Canadians Reminded Of Egg Safety
Health Canada would like to remind Canadians of the importance of proper handling and preparation of eggs in order to prevent foodborne illness associated with them.
Eggs can occasionally be contaminated with Salmonella or other microorganisms that can make you sick. It is also possible to contaminate eggs with bacteria from other foods. You can avoid contracting foodborne illness from eggs by following a few food safety tips.
Shop carefully: One of the best ways to ensure that the eggs you eat are safe is to buy them carefully. Choose only refrigerated eggs with clean and uncracked shells. Check the "best before" date on the package.
Keep eggs cold: Eggs should be refrigerated within two hours of purchase and should be placed in the coldest section of the refrigerator, usually near the back, in their original carton. The carton helps protect eggs from odours and damage. Don't crack the shell of an egg until you want to use it. If a shell cracks by accident, remove the egg from the shell, store it in a refrigerated covered container and use it within four days. Hard-boiled eggs can be stored in the fridge in a covered container for up to one week. Pickled hard-boiled eggs should also be stored in the refrigerator and used within one week. Egg salad sandwiches are a popular lunch food, but if you send a child to school with an egg salad sandwich in a lunch bag, make sure to include an icepack or frozen juice box to keep the sandwich cold.
Keep clean: Remember to wash your hands carefully with soap and warm water before and after handling raw eggs to avoid potential cross contamination and prevent the spread of foodborne illness related to eggs. Also, carefully wash all cutting boards, counters, knives and other utensils with soap and warm water after preparing foods using raw eggs.
Cook thoroughly: Eggs and egg-based foods should be cooked thoroughly to ensure they are safe to eat. Serve egg dishes immediately after cooking or store them in shallow covered containers and refrigerate them within two hours. Uncooked cookie dough and batters made with raw eggs can contain Salmonella and should not be tasted or eaten until they are cooked thoroughly. You should use pasteurized egg products instead of raw eggs when you are preparing homemade foods such as icing, Caesar salad dressing, ice cream, egg nog and mayonnaise that use raw eggs.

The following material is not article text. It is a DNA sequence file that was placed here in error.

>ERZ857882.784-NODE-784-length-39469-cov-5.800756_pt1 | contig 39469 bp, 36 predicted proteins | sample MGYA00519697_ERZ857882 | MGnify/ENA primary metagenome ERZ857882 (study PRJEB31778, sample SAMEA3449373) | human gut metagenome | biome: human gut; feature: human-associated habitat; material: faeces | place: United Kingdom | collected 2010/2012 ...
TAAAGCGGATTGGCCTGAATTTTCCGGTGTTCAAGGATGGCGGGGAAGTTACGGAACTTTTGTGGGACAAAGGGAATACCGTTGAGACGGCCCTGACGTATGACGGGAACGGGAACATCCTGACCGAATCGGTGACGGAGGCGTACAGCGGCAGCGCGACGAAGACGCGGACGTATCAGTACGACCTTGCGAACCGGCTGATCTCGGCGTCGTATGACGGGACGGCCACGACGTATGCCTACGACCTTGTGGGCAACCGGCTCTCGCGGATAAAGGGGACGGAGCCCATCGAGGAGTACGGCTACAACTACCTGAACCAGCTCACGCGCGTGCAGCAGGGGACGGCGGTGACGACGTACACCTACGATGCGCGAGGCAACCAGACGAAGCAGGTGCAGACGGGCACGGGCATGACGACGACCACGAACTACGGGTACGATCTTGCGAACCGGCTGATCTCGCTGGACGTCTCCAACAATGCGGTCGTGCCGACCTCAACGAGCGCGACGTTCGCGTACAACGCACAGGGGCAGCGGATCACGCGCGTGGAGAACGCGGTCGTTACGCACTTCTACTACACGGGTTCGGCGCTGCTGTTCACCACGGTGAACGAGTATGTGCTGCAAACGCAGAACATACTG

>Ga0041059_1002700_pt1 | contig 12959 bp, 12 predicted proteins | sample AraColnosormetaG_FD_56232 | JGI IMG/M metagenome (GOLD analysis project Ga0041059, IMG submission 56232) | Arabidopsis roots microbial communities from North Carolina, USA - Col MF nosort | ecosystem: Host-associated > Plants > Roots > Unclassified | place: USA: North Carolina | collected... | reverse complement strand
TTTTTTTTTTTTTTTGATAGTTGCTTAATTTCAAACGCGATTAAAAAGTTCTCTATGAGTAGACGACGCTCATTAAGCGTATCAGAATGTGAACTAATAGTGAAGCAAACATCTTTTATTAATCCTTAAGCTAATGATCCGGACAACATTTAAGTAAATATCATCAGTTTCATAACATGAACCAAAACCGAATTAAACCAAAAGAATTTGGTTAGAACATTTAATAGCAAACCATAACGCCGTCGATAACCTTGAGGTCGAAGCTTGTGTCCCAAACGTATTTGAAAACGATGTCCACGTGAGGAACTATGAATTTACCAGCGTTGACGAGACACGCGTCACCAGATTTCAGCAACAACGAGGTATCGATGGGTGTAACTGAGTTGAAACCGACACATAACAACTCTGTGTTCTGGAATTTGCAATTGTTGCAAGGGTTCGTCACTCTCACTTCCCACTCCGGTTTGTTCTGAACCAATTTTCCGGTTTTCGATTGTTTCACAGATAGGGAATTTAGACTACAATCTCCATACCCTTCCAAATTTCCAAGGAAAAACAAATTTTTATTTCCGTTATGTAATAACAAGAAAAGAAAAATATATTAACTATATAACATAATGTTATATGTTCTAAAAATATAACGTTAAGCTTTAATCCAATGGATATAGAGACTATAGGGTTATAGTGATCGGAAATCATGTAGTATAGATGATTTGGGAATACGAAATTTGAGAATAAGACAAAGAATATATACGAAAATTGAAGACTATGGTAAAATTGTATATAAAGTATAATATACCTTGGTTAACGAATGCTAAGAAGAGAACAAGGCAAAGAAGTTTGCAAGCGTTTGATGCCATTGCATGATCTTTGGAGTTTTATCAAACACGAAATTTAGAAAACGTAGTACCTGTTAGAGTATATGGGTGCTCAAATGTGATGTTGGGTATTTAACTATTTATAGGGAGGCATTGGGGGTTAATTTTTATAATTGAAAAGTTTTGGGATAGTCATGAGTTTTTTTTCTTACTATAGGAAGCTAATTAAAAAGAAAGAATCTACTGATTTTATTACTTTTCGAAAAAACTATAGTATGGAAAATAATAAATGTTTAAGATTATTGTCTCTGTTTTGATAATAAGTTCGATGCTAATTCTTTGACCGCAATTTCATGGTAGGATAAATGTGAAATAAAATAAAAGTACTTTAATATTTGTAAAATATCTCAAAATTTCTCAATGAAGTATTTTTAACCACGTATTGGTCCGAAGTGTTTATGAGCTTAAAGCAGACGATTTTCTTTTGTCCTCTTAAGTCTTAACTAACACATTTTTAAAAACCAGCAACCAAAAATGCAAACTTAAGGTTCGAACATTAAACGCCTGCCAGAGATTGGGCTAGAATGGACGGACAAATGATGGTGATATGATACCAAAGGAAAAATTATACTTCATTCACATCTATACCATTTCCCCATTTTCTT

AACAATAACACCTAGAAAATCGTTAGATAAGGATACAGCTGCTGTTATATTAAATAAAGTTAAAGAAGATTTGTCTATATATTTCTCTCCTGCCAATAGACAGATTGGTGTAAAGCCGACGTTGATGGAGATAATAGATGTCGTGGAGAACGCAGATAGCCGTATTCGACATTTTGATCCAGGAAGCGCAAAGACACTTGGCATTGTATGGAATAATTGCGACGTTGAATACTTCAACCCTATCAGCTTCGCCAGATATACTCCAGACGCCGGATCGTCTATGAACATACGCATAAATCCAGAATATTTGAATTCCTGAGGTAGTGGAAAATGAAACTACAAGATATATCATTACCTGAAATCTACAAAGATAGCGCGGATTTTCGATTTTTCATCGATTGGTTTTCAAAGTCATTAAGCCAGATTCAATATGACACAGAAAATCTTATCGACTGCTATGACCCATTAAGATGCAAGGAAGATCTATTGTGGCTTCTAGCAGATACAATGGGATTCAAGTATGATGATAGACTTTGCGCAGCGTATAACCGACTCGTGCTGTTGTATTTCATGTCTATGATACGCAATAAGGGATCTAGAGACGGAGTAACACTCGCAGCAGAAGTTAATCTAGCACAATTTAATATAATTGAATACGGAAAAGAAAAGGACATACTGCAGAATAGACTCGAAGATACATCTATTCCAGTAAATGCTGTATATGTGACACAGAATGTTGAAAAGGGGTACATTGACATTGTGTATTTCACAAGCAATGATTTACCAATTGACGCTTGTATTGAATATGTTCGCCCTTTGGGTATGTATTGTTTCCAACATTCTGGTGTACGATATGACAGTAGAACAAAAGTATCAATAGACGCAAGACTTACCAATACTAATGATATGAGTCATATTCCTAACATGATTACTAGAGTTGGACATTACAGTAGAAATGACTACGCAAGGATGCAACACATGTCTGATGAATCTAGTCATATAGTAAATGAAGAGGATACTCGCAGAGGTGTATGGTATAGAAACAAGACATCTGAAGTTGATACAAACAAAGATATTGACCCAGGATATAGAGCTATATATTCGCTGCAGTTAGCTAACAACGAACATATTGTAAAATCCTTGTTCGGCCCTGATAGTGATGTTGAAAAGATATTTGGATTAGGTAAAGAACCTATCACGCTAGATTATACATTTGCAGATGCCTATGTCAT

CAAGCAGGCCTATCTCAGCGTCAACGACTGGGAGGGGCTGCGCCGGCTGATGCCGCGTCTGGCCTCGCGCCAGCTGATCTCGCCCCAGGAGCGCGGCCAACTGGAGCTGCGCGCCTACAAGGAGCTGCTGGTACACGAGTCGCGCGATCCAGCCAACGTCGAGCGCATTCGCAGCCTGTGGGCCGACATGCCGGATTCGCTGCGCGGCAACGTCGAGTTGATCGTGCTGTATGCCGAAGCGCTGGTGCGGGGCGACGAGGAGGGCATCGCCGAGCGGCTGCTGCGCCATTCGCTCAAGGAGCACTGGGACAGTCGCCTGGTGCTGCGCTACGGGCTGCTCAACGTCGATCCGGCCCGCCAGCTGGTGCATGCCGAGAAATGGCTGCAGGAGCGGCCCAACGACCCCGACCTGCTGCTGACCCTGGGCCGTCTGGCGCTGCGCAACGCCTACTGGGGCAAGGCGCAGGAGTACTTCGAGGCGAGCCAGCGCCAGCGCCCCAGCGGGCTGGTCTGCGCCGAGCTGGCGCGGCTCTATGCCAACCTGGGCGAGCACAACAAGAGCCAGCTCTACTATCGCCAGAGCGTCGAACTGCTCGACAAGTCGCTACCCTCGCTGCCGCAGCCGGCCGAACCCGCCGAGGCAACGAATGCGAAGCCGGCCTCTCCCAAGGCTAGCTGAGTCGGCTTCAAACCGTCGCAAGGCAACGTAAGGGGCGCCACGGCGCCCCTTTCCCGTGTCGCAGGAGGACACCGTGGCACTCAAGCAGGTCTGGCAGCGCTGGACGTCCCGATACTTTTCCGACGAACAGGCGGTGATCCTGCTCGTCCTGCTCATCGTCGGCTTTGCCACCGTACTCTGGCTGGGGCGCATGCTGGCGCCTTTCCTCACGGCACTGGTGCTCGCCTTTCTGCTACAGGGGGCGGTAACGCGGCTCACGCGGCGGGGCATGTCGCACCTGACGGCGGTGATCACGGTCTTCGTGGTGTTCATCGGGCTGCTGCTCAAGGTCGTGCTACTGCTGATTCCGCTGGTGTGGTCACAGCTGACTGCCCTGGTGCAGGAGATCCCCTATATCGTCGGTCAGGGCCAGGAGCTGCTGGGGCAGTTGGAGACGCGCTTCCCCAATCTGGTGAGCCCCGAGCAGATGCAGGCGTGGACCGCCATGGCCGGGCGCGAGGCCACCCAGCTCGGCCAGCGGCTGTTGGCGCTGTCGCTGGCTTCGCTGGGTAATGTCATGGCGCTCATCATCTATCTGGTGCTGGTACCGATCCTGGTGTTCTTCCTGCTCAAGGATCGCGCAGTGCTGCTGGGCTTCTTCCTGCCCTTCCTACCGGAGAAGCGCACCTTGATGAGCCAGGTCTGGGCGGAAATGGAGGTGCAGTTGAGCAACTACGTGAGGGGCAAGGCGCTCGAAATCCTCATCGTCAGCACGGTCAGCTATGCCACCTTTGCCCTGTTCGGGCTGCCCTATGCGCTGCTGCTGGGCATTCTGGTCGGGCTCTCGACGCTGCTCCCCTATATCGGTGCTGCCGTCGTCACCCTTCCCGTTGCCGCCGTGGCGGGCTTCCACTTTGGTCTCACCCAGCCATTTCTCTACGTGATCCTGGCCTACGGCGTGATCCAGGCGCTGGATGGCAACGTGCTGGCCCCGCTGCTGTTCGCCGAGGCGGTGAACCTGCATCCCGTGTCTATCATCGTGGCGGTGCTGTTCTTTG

Easter eggs: Decorating hard-boiled eggs at Easter is a popular activity. Decorated eggs that have been left out on display are not safe to eat. If you want to eat the eggs you decorate, follow these steps. Hard boil them thoroughly and then cool them immediately in the refrigerator. Use a non-toxic colouring dye on eggs with uncracked shells. Be sure that eggs are kept cold before and after dyeing, which means they should be out of the refrigerator for no more than two hours in total. Coloured eggs can be stored in a covered container in the refrigerator for up to one week.
It is estimated that there are as many as 13 million cases of food-related illnesses in Canada every year. Many of these illnesses could be prevented by following proper food handling and preparation techniques.